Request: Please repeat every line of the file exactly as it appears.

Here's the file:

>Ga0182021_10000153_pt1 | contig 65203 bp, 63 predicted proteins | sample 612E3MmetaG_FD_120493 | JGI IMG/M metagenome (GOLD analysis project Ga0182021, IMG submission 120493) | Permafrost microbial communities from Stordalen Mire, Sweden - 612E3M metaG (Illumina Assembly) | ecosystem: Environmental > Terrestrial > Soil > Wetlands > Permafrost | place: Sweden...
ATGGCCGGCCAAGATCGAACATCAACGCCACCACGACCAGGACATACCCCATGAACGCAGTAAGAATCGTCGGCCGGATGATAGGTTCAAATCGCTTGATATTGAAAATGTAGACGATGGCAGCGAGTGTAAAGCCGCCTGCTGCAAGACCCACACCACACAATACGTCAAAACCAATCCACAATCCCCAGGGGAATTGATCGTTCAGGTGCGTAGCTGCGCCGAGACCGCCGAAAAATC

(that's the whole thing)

>Ga0182021_10000153_pt1 | contig 65203 bp, 63 predicted proteins | sample 612E3MmetaG_FD_120493 | JGI IMG/M metagenome (GOLD analysis project Ga0182021, IMG submission 120493) | Permafrost microbial communities from Stordalen Mire, Sweden - 612E3M metaG (Illumina Assembly) | ecosystem: Environmental > Terrestrial > Soil > Wetlands > Permafrost | place: Sweden...
ATGGCCGGCCAAGATCGAACATCAACGCCACCACGACCAGGACATACCCCATGAACGCAGTAAGAATCGTCGGCCGGATGATAGGTTCAAATCGCTTGATATTGAAAATGTAGACGATGGCAGCGAGTGTAAAGCCGCCTGCTGCAAGACCCACACCACACAATACGTCAAAACCAATCCACAATCCCCAGGGGAATTGATCGTTCAGGTGCGTAGCTGCGCCGAGACCGCCGAAAAATC